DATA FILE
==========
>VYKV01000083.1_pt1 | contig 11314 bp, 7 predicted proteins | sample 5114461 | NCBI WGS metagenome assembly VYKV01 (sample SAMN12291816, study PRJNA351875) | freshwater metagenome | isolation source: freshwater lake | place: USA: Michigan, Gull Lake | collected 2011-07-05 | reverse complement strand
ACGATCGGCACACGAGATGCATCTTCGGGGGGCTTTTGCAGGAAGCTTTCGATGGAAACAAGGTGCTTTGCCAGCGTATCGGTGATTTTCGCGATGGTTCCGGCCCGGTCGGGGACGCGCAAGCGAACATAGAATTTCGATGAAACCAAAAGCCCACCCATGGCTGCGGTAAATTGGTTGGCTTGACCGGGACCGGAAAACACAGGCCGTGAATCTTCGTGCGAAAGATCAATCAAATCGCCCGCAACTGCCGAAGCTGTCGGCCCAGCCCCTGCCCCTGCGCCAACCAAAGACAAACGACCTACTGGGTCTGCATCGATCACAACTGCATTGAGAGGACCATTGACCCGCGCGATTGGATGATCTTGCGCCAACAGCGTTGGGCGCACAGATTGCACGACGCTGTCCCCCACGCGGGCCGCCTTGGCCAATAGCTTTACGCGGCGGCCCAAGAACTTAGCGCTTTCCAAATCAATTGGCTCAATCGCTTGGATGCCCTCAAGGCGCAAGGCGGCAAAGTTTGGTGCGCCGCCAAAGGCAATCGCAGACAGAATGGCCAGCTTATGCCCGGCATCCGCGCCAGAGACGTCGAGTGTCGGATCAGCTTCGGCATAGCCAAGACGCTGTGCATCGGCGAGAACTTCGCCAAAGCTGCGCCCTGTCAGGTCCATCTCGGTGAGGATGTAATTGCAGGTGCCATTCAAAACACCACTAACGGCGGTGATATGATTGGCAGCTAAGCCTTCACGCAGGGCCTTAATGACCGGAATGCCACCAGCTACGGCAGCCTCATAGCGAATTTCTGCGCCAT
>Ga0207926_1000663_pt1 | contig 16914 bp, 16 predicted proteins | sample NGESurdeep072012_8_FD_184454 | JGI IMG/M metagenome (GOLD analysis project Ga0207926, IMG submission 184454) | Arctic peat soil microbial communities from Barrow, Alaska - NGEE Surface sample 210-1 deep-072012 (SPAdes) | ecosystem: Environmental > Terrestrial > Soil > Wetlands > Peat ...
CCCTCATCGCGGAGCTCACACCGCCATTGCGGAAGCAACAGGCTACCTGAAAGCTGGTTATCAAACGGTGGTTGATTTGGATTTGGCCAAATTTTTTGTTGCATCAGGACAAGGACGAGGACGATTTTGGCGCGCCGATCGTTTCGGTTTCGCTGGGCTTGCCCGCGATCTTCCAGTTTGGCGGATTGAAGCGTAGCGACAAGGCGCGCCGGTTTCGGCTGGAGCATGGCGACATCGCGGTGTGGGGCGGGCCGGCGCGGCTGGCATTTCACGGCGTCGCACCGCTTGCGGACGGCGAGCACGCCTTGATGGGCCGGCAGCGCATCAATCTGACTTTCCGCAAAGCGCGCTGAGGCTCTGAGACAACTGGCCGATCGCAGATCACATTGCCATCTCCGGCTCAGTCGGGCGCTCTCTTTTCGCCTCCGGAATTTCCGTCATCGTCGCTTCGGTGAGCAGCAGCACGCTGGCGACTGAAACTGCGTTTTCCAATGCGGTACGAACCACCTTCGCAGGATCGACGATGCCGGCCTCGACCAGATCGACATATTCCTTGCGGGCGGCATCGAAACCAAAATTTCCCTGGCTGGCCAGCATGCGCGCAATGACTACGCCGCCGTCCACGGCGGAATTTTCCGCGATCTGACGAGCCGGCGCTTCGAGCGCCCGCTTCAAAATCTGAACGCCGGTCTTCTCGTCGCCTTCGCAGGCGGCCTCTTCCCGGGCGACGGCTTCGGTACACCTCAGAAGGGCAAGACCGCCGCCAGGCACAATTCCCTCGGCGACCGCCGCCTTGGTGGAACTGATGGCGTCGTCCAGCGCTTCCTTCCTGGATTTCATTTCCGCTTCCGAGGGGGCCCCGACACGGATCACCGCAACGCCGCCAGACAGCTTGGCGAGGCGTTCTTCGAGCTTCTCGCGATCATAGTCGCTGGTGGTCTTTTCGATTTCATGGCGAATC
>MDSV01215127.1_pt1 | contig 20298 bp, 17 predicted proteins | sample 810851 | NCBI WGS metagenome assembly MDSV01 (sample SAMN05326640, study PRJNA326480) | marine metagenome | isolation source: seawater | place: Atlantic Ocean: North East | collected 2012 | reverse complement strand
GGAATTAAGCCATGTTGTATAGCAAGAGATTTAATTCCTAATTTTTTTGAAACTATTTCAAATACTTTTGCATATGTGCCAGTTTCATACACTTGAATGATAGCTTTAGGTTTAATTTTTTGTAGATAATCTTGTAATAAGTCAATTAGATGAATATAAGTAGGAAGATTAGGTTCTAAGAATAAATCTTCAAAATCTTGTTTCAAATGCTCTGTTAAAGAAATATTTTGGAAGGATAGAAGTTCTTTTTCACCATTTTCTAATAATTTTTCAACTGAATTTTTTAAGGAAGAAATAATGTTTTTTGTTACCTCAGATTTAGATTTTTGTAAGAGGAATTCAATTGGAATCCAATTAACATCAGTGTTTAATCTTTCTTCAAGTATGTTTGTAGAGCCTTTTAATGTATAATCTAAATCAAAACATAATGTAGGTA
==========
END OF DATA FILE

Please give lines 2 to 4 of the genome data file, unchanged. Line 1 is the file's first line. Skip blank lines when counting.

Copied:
ACGATCGGCACACGAGATGCATCTTCGGGGGGCTTTTGCAGGAAGCTTTCGATGGAAACAAGGTGCTTTGCCAGCGTATCGGTGATTTTCGCGATGGTTCCGGCCCGGTCGGGGACGCGCAAGCGAACATAGAATTTCGATGAAACCAAAAGCCCACCCATGGCTGCGGTAAATTGGTTGGCTTGACCGGGACCGGAAAACACAGGCCGTGAATCTTCGTGCGAAAGATCAATCAAATCGCCCGCAACTGCCGAAGCTGTCGGCCCAGCCCCTGCCCCTGCGCCAACCAAAGACAAACGACCTACTGGGTCTGCATCGATCACAACTGCATTGAGAGGACCATTGACCCGCGCGATTGGATGATCTTGCGCCAACAGCGTTGGGCGCACAGATTGCACGACGCTGTCCCCCACGCGGGCCGCCTTGGCCAATAGCTTTACGCGGCGGCCCAAGAACTTAGCGCTTTCCAAATCAATTGGCTCAATCGCTTGGATGCCCTCAAGGCGCAAGGCGGCAAAGTTTGGTGCGCCGCCAAAGGCAATCGCAGACAGAATGGCCAGCTTATGCCCGGCATCCGCGCCAGAGACGTCGAGTGTCGGATCAGCTTCGGCATAGCCAAGACGCTGTGCATCGGCGAGAACTTCGCCAAAGCTGCGCCCTGTCAGGTCCATCTCGGTGAGGATGTAATTGCAGGTGCCATTCAAAACACCACTAACGGCGGTGATATGATTGGCAGCTAAGCCTTCACGCAGGGCCTTAATGACCGGAATGCCACCAGCTACGGCAGCCTCATAGCGAATTTCTGCGCCAT
>Ga0207926_1000663_pt1 | contig 16914 bp, 16 predicted proteins | sample NGESurdeep072012_8_FD_184454 | JGI IMG/M metagenome (GOLD analysis project Ga0207926, IMG submission 184454) | Arctic peat soil microbial communities from Barrow, Alaska - NGEE Surface sample 210-1 deep-072012 (SPAdes) | ecosystem: Environmental > Terrestrial > Soil > Wetlands > Peat ...
CCCTCATCGCGGAGCTCACACCGCCATTGCGGAAGCAACAGGCTACCTGAAAGCTGGTTATCAAACGGTGGTTGATTTGGATTTGGCCAAATTTTTTGTTGCATCAGGACAAGGACGAGGACGATTTTGGCGCGCCGATCGTTTCGGTTTCGCTGGGCTTGCCCGCGATCTTCCAGTTTGGCGGATTGAAGCGTAGCGACAAGGCGCGCCGGTTTCGGCTGGAGCATGGCGACATCGCGGTGTGGGGCGGGCCGGCGCGGCTGGCATTTCACGGCGTCGCACCGCTTGCGGACGGCGAGCACGCCTTGATGGGCCGGCAGCGCATCAATCTGACTTTCCGCAAAGCGCGCTGAGGCTCTGAGACAACTGGCCGATCGCAGATCACATTGCCATCTCCGGCTCAGTCGGGCGCTCTCTTTTCGCCTCCGGAATTTCCGTCATCGTCGCTTCGGTGAGCAGCAGCACGCTGGCGACTGAAACTGCGTTTTCCAATGCGGTACGAACCACCTTCGCAGGATCGACGATGCCGGCCTCGACCAGATCGACATATTCCTTGCGGGCGGCATCGAAACCAAAATTTCCCTGGCTGGCCAGCATGCGCGCAATGACTACGCCGCCGTCCACGGCGGAATTTTCCGCGATCTGACGAGCCGGCGCTTCGAGCGCCCGCTTCAAAATCTGAACGCCGGTCTTCTCGTCGCCTTCGCAGGCGGCCTCTTCCCGGGCGACGGCTTCGGTACACCTCAGAAGGGCAAGACCGCCGCCAGGCACAATTCCCTCGGCGACCGCCGCCTTGGTGGAACTGATGGCGTCGTCCAGCGCTTCCTTCCTGGATTTCATTTCCGCTTCCGAGGGGGCCCCGACACGGATCACCGCAACGCCGCCAGACAGCTTGGCGAGGCGTTCTTCGAGCTTCTCGCGATCATAGTCGCTGGTGGTCTTTTCGATTTCATGGCGAATC